Reality Check: Is Christmas dinner going up or down?

Headlines saying Christmas 2016 may be the cheapest ever and that it has risen 14%

The claim: The cost of Christmas dinner this year will either be the cheapest ever or 14% up on last year.

Reality Check verdict: The two pieces of research look into the cost of buying different things at different shops so it is no great surprise that they get different answers.

The BBC News website has run stories in the past week, one of which asserted that Christmas 2016 may be the cheapest ever, while the other said that Christmas dinner costs had risen 14%.

The Reality Check team was asked to investigate which is true.

The first headline came from research by Good Housekeeping, and the first thing to stress is that when it says it will be the cheapest Christmas dinner to date, that means since it started doing the calculation in 2009.

The headline figure was that you could feed Christmas dinner to eight people for £19.84, or £2.48 a head, but that involves buying your 11 essential ingredients from four different shops.

It's that figure that is the lowest since the research started.

The 11 items are:

  • turkey
  • potatoes
  • stuffing mix
  • Brussels sprouts
  • carrots
  • parsnips
  • cranberry sauce
  • Christmas pudding
  • brandy butter
  • mince pies
  • Christmas cake

If you buy them all from just one shop, then the cheapest you can manage is £22.03 at Aldi, followed by £24.57 at Lidl.

The cheapest of the big supermarkets was Tesco at £28.08, with the highest price for the basket being £49.40 at Marks and Spencer.

Of the comparable supermarkets that they also looked at in 2010, Asda, Morrisons and M&S are more expensive now, Co-op has barely changed and Tesco, Lidl and Sainsbury's are cheaper.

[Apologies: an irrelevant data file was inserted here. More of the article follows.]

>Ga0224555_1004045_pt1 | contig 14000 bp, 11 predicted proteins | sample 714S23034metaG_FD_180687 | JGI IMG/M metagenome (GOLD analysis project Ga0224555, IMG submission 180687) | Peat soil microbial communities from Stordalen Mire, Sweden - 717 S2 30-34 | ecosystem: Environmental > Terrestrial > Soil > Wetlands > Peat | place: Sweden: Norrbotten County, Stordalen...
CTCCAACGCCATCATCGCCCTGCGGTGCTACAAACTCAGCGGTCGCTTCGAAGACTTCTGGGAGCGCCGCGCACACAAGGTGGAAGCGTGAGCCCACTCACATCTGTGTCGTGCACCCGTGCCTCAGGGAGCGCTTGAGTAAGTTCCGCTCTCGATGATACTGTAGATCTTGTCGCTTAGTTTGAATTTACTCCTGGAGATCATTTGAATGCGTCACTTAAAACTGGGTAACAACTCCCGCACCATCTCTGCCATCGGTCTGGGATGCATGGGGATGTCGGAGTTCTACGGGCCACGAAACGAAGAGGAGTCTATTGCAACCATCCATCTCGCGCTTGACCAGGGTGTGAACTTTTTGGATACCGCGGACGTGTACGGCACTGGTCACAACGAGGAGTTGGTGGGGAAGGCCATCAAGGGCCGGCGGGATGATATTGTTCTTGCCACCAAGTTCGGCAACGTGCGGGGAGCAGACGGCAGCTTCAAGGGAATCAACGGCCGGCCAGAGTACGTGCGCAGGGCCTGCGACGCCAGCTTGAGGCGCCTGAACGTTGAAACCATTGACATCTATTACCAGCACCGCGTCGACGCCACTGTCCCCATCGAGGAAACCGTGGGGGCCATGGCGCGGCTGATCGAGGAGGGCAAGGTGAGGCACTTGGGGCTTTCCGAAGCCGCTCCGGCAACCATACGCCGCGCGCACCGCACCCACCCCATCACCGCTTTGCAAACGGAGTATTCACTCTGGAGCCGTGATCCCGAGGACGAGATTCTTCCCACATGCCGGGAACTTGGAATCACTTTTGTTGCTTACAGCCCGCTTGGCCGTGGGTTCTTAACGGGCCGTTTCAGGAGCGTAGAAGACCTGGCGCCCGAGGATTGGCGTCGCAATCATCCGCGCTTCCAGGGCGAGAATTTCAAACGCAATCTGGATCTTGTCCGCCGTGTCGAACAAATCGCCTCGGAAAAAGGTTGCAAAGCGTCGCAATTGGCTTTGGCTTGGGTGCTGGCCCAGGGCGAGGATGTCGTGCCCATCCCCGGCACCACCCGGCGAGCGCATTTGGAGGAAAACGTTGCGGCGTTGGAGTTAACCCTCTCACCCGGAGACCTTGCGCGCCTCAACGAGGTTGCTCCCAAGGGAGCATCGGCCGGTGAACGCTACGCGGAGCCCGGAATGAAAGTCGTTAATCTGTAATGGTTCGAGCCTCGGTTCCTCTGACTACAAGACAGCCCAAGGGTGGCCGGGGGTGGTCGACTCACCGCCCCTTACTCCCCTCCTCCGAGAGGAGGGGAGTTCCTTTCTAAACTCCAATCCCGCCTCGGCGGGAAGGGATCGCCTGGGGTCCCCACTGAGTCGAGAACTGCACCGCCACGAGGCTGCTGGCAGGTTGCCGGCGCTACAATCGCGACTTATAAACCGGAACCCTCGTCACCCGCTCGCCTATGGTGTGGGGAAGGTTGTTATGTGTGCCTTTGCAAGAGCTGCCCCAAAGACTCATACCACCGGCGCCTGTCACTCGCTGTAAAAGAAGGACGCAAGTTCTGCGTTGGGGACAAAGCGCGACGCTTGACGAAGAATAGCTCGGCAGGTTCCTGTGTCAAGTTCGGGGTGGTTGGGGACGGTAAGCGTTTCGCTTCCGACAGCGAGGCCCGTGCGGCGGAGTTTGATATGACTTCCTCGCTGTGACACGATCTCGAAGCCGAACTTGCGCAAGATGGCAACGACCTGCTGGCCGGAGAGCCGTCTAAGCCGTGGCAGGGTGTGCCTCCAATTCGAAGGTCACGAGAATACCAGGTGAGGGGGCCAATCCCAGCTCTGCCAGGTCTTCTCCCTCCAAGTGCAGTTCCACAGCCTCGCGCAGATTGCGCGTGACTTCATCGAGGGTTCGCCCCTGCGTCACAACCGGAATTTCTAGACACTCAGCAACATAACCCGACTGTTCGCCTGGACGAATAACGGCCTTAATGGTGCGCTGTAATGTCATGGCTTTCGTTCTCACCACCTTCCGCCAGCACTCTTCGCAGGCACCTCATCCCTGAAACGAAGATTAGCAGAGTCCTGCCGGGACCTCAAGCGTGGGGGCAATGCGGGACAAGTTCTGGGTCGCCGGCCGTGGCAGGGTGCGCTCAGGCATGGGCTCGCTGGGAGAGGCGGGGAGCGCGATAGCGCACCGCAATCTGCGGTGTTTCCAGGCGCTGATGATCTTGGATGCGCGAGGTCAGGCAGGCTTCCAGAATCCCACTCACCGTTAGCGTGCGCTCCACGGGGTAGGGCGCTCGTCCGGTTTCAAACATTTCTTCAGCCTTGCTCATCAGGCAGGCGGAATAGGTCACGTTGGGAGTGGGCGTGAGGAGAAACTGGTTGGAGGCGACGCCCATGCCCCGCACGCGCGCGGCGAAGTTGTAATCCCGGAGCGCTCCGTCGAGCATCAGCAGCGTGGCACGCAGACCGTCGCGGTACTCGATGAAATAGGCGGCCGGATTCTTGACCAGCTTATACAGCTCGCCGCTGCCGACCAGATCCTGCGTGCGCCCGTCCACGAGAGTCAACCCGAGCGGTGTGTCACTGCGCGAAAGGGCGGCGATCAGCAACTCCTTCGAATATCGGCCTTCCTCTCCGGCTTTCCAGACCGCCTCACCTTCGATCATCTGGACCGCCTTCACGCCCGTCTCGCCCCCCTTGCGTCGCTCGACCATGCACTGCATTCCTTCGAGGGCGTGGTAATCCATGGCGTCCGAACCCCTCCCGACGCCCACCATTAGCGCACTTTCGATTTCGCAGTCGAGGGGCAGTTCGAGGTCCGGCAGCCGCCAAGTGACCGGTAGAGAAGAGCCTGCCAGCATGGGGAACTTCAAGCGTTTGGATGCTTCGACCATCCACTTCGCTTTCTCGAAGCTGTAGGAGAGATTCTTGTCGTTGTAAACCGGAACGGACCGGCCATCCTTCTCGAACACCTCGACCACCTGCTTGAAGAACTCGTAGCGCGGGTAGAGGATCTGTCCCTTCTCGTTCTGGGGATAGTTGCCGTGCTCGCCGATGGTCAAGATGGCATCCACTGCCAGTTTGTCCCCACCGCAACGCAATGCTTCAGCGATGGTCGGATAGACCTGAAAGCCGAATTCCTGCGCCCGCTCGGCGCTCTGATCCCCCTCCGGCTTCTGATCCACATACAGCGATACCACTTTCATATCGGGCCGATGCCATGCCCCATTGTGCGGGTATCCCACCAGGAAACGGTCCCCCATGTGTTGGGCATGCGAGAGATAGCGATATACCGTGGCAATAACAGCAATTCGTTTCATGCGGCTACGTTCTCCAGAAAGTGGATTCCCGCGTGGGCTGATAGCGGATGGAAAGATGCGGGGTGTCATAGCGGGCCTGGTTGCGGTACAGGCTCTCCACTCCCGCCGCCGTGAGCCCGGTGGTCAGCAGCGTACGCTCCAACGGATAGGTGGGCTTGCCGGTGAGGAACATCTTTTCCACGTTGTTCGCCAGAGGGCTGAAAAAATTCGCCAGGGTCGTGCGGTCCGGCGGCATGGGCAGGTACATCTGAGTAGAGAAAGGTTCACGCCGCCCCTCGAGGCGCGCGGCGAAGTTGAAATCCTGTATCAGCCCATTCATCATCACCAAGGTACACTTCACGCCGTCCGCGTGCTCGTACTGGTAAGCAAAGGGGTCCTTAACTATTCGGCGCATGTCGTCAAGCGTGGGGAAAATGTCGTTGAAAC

There is a huge range of prices, and you would have to go to a great deal of trouble to get the sub-£20 dinner.

Different basket

The second headline comes from BBC research using figures from mySupermarket.

It's based on making Christmas dinner for six instead of eight, and the basket of goods is different.

There's no brandy butter, mince pies or Christmas cake, but you do get gravy, red and white wine and a box of crackers.

This research is into what a typical shopper will pay, so it concentrates on the big supermarkets where most people shop, such as Tesco, Sainsbury's, Asda and Morrisons, rather than the discounters Aldi and Lidl.

It also uses averages across types of products, rather than necessarily looking for the cheapest.

It means that the typical cost of Christmas dinner comes in at £10.71 per person, up from £9.41 last year.

That's a huge difference from the £2.48 a head in the Good Housekeeping version, which wouldn't even pay for the £25 turkey in the BBC research.

Just the wine and crackers add £3.68 a head, and they are among the products that have gone up in price the most.

These are by no means the only pieces of research we've had about the cost of Christmas.

The cost of Christmas past widget claims to offer comparable figures for Christmas expenses going back to 1968, including purchases such as a 6ft Christmas tree and best-selling toys.

But the items in the Christmas dinner, not all of which are traditional festive ingredients, are:

  • sliced cooked ham
  • streaky bacon
  • pork sausages
  • roasting chicken
  • potatoes
  • green cabbage
  • cauliflower
  • carrots
  • Brussels sprouts
  • peas
  • broccoli
  • oranges
  • a pint of draught lager

The selection may have more to do with which items are in the Office for National Statistics' inflation basket of goods going back to 1968.

Taking a broader look at prices, the British Retail Consortium says food prices were 0.8% lower in November than they had been a year earlier, claiming that overall the cost of the Christmas shop is lower now than it was three years ago.

So food in general is slightly cheaper - what you end up paying for Christmas dinner will depend on how you shop and how much time you have to do it.

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